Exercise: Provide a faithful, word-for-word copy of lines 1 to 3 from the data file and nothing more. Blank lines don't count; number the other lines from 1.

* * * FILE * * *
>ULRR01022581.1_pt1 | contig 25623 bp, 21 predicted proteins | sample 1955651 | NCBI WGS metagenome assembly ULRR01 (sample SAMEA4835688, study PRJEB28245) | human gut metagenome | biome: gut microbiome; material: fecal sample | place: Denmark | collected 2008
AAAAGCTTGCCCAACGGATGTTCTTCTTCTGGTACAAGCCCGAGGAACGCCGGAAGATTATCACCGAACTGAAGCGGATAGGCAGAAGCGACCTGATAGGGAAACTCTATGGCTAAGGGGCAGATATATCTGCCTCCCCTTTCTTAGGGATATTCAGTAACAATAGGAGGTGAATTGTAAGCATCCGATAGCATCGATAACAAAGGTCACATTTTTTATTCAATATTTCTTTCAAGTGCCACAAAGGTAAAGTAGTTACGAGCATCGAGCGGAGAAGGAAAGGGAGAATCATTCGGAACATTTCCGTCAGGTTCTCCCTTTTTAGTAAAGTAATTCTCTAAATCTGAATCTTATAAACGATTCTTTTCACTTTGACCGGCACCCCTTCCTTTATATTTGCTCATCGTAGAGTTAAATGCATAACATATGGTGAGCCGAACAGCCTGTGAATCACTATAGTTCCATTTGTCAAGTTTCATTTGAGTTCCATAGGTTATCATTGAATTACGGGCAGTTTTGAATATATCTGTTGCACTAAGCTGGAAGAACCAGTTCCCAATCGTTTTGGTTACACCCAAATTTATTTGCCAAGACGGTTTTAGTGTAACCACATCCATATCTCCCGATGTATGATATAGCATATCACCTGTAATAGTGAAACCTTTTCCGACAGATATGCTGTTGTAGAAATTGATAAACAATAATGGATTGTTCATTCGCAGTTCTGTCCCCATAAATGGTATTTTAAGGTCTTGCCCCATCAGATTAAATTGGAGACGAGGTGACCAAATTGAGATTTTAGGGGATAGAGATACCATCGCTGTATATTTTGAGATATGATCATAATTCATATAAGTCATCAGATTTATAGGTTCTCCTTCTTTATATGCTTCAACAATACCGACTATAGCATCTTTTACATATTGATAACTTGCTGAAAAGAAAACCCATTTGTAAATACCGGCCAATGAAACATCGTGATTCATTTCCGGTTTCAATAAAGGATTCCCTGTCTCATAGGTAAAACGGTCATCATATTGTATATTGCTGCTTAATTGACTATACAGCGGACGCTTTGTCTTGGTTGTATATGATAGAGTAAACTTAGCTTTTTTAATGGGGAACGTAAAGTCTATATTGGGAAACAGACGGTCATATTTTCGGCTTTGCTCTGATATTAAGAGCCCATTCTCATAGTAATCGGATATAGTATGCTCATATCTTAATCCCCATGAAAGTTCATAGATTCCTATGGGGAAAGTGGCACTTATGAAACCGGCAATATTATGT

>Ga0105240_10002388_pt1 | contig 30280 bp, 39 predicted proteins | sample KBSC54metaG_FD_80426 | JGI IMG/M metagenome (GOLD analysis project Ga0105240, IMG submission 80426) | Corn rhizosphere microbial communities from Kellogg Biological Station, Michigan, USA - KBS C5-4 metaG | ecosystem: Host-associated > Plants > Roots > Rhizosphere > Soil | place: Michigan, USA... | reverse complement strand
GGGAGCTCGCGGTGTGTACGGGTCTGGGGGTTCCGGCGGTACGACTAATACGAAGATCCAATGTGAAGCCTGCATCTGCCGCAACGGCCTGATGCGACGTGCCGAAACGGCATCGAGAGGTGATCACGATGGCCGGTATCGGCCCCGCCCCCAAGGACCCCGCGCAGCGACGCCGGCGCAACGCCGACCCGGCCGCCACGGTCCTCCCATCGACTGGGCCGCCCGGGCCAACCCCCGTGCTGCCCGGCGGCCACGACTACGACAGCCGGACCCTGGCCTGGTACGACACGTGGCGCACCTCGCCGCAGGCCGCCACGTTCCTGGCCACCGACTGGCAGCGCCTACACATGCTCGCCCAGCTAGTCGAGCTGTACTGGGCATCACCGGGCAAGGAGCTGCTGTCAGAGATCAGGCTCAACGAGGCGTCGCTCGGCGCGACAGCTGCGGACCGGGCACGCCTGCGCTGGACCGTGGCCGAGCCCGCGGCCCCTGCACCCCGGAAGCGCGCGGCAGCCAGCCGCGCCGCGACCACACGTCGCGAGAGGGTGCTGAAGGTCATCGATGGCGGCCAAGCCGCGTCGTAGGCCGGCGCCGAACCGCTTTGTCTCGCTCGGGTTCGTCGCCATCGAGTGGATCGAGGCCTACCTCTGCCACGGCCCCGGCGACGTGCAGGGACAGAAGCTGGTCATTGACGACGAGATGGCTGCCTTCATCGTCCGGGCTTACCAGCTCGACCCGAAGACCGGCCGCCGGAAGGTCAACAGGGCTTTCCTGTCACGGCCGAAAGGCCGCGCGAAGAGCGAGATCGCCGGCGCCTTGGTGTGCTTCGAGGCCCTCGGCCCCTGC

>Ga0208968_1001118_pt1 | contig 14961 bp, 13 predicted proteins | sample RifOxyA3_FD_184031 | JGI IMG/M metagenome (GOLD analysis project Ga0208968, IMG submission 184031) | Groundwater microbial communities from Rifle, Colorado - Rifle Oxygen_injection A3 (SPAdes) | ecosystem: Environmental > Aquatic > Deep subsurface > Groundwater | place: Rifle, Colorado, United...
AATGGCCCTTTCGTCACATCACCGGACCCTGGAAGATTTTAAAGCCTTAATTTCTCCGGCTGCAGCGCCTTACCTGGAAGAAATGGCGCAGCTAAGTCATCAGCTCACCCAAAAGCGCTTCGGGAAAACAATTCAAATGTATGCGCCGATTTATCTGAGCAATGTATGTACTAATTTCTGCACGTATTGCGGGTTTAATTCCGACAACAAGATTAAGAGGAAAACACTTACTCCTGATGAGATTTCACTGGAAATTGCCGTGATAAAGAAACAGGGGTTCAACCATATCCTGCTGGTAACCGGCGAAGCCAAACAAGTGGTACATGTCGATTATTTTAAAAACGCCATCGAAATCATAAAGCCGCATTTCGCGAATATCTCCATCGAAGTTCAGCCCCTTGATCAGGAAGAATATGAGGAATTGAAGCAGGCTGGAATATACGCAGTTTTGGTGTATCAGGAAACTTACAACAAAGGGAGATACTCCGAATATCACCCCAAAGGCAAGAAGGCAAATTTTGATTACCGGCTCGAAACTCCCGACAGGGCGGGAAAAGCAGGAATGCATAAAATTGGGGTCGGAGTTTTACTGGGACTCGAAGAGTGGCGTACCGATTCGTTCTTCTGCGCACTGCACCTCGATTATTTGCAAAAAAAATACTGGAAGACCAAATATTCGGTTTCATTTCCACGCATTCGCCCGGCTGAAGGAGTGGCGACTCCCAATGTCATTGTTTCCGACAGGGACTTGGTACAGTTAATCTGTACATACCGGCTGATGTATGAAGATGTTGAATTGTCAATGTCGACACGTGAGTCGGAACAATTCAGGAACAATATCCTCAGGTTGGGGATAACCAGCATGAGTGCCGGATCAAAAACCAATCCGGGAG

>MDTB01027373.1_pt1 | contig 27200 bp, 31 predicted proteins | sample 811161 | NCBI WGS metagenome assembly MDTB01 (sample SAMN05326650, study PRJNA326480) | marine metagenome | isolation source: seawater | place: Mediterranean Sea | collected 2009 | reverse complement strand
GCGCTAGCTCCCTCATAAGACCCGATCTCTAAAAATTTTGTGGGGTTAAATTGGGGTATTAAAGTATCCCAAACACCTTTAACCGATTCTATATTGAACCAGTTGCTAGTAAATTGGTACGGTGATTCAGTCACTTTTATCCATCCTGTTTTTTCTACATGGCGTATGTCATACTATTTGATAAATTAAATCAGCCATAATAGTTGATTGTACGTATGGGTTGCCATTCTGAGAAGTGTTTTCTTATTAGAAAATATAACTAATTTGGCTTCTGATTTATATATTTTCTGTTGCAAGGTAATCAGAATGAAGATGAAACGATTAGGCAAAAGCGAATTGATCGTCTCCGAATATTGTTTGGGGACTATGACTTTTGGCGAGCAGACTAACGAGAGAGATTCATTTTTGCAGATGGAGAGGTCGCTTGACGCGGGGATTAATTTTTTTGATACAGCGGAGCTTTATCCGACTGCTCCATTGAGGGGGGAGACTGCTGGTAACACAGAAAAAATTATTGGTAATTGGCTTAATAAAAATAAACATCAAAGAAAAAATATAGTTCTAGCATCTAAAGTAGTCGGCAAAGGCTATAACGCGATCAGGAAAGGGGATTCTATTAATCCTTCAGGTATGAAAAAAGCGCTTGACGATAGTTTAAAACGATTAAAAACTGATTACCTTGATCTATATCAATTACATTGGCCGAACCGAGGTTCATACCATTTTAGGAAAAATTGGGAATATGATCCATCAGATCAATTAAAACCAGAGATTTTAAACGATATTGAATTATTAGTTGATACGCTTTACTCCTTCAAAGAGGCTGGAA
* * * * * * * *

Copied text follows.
>ULRR01022581.1_pt1 | contig 25623 bp, 21 predicted proteins | sample 1955651 | NCBI WGS metagenome assembly ULRR01 (sample SAMEA4835688, study PRJEB28245) | human gut metagenome | biome: gut microbiome; material: fecal sample | place: Denmark | collected 2008
AAAAGCTTGCCCAACGGATGTTCTTCTTCTGGTACAAGCCCGAGGAACGCCGGAAGATTATCACCGAACTGAAGCGGATAGGCAGAAGCGACCTGATAGGGAAACTCTATGGCTAAGGGGCAGATATATCTGCCTCCCCTTTCTTAGGGATATTCAGTAACAATAGGAGGTGAATTGTAAGCATCCGATAGCATCGATAACAAAGGTCACATTTTTTATTCAATATTTCTTTCAAGTGCCACAAAGGTAAAGTAGTTACGAGCATCGAGCGGAGAAGGAAAGGGAGAATCATTCGGAACATTTCCGTCAGGTTCTCCCTTTTTAGTAAAGTAATTCTCTAAATCTGAATCTTATAAACGATTCTTTTCACTTTGACCGGCACCCCTTCCTTTATATTTGCTCATCGTAGAGTTAAATGCATAACATATGGTGAGCCGAACAGCCTGTGAATCACTATAGTTCCATTTGTCAAGTTTCATTTGAGTTCCATAGGTTATCATTGAATTACGGGCAGTTTTGAATATATCTGTTGCACTAAGCTGGAAGAACCAGTTCCCAATCGTTTTGGTTACACCCAAATTTATTTGCCAAGACGGTTTTAGTGTAACCACATCCATATCTCCCGATGTATGATATAGCATATCACCTGTAATAGTGAAACCTTTTCCGACAGATATGCTGTTGTAGAAATTGATAAACAATAATGGATTGTTCATTCGCAGTTCTGTCCCCATAAATGGTATTTTAAGGTCTTGCCCCATCAGATTAAATTGGAGACGAGGTGACCAAATTGAGATTTTAGGGGATAGAGATACCATCGCTGTATATTTTGAGATATGATCATAATTCATATAAGTCATCAGATTTATAGGTTCTCCTTCTTTATATGCTTCAACAATACCGACTATAGCATCTTTTACATATTGATAACTTGCTGAAAAGAAAACCCATTTGTAAATACCGGCCAATGAAACATCGTGATTCATTTCCGGTTTCAATAAAGGATTCCCTGTCTCATAGGTAAAACGGTCATCATATTGTATATTGCTGCTTAATTGACTATACAGCGGACGCTTTGTCTTGGTTGTATATGATAGAGTAAACTTAGCTTTTTTAATGGGGAACGTAAAGTCTATATTGGGAAACAGACGGTCATATTTTCGGCTTTGCTCTGATATTAAGAGCCCATTCTCATAGTAATCGGATATAGTATGCTCATATCTTAATCCCCATGAAAGTTCATAGATTCCTATGGGGAAAGTGGCACTTATGAAACCGGCAATATTATGT

>Ga0105240_10002388_pt1 | contig 30280 bp, 39 predicted proteins | sample KBSC54metaG_FD_80426 | JGI IMG/M metagenome (GOLD analysis project Ga0105240, IMG submission 80426) | Corn rhizosphere microbial communities from Kellogg Biological Station, Michigan, USA - KBS C5-4 metaG | ecosystem: Host-associated > Plants > Roots > Rhizosphere > Soil | place: Michigan, USA... | reverse complement strand